DEBRIDEMENT

Upon presenting, the patient must undergo hydrotherapy or "shower" to have all devitalized tissue debrided, which is usually performed by the nursing staff. This process allows for the full extent of the burn to be visualized to determine an accurate %TBSA affected. When encountering a blister, it is best to un-roof it. If left intact, the blister becomes a potential source of infection, increases healing time, and negatively affects patient comfort and mobility. Additionally, blisters may hide deep partial-thickness burns underneath.[1] Of note, only second-degree burns and above are included in the calculation for %TBSA affected. 

Early excision and grafting of the burn, noted as post-burn days 2 through 12, is the most important operation during the patients' hospital course. Early burn debridement is vital to the overall survivability and outcome of burn patients. Eschars and blisters need to be excised and/or opened as soon as possible to cease the inflammatory cascade causing secondary damage. The burned and dead tissue of partial-thickness and full-thickness burns create an opportunistic environment for gram-positive cellulitis to occur and leads to the sequelae of the wound burden, including slow healing time, physiologic impairment, contractures, and functional deficits. When burn patients undergo early excision and grafting, there is a decrease in the length of stay and faster healing time.[7][3][1] The delay of 24 to 48 hours before proceeding to the excision and grafting allows for the resuscitation and correction of physiologic derangements to optimize outcomes as well as providing time for the cells in the zone of stasis to become necrotic or demonstrate viability.

Logistical planning is necessary to determine what burns require excision and what areas are potentially useful as a graft donor site. The order of excision is dependent on the surgeon, but the goal is to safely excise and debride the largest surface areas first, such as the anterior or posterior trunk or large areas on the extremities. The size of the primary excision largely depends on the amount of available autograft or skin substitute, as it is essential to cover the excised and debrided areas. After removal of the burn eschar, the wound is open to the atmosphere, and the protective nature of the skin is compromised, which can allow for invasive infections and extensive fluid losses resulting in electrolyte disturbances and loss of oncotic pressure secondary to protein loss.[1] Generally, no more than 40% TBSA is excised at one time to prevent excessive blood loss and allow for complete coverage with autograft. For cosmetic areas and functional areas, excision should be performed at least within 7 to 14 days to improve outcomes.[8]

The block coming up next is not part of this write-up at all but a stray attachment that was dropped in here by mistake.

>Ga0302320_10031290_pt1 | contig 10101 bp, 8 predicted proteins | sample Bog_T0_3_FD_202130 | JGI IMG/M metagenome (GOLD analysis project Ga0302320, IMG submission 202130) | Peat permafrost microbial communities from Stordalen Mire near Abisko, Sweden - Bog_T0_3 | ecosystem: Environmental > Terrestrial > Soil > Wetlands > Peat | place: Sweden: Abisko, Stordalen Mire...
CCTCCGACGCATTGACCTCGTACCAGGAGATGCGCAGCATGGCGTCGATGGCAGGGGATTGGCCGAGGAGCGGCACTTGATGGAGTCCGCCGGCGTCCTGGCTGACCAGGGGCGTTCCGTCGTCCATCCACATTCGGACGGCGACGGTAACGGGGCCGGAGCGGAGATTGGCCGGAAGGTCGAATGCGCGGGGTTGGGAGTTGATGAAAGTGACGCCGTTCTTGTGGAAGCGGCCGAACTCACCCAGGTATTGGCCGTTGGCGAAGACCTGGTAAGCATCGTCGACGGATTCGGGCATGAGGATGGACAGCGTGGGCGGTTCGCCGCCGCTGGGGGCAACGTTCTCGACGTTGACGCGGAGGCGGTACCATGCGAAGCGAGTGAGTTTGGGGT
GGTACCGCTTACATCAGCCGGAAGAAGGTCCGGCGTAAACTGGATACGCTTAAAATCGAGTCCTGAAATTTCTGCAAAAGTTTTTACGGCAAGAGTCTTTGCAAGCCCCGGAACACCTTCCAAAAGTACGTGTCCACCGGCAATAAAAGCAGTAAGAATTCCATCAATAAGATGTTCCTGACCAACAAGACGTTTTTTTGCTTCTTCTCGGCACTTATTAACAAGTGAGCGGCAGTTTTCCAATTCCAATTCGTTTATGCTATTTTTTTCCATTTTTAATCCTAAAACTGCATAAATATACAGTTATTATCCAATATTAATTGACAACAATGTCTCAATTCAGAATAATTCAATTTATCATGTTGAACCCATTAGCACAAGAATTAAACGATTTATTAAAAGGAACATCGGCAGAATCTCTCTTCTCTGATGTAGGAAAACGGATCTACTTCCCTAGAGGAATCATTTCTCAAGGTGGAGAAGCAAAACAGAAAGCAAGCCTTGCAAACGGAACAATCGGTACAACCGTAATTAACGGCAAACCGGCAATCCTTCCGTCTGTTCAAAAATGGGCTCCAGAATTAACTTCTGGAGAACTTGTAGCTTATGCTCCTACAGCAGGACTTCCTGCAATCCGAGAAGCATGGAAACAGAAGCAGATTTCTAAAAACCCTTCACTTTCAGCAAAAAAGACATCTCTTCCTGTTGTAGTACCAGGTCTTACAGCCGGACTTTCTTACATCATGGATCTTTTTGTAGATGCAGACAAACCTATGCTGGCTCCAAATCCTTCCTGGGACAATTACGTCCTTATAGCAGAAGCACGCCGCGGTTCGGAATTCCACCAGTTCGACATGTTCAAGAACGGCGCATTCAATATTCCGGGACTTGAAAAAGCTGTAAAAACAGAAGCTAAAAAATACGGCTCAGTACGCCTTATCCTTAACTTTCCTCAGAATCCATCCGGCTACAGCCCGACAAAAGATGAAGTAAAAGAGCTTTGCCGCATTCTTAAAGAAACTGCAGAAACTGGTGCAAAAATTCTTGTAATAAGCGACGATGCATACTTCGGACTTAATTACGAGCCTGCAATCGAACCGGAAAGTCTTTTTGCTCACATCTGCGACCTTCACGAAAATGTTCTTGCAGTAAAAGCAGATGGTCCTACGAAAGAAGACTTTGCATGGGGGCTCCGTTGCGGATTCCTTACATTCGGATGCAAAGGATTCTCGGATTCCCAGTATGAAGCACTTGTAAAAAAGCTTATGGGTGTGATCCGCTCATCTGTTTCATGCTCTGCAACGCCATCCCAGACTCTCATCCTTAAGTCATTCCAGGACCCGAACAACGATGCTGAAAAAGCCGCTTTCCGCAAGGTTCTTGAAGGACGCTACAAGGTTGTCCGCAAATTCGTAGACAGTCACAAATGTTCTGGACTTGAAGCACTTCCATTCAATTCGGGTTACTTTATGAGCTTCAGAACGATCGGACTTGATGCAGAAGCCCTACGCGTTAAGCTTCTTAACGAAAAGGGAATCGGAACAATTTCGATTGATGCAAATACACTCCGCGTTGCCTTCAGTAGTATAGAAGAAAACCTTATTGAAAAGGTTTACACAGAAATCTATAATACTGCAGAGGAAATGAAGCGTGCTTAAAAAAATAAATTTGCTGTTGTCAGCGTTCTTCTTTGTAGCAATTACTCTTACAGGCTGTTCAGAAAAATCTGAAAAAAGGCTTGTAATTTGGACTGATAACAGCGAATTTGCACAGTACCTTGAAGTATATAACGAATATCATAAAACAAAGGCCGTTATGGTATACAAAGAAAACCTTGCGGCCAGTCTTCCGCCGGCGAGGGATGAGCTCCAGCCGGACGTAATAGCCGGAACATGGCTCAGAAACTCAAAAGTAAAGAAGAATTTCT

Surgical debridement is the gold standard of burn debridement and can be performed using a variety of tools. This process removes the necrotic tissue and foreign debris, which effectively decreases the bacterial load and allows for the excised skin to be cultured (if necessary). Surgical excision with the use of surgical knives such as the Weck/Goulian knife and the Blair knife has been the mainstay for surgical debridements. Large %TBSA and areas involving mixed partial- and full-thickness burns are best served by the use of the surgical knife technique for faster and more efficient debridement, which allows for precise and accurate preservation of healthy surrounding tissue allowing better wound healing and less scar formation.[8]  Difficult areas to debride are contoured areas (e.g., inter-web spaces of the hands and feet), thin areas (face and dorsum of the hands), and edematous areas secondary to fluid resuscitation.[9] 

One of the most critical aspects that affect the cosmetic outcome is dermal preservation.[7] Tangential excision of burned tissue involves unroofing the burn eschar and debriding the dead tissue layer by layer until encountering healthy bleeding tissue. This technique has improved overall morbidity and mortality because it allows for the removal of thin layers of burned tissue leaving viable tissue undisturbed.[7] This approach is opposed to a fascial excision, which is an excision of all skin elements to the subcutaneous fat/fascia. The depth of excision can be adjusted manually on the Blair knife, and preset guards are placed on the Weck/Goulian knife. Guards range from 0.004" to 0.028". The more common guards range from 0.008" to 0.012".  Early tangential excision of partial- and full-thickness burns decreases healing time, reduces patient discomfort, prevents infection, and improves overall outcomes.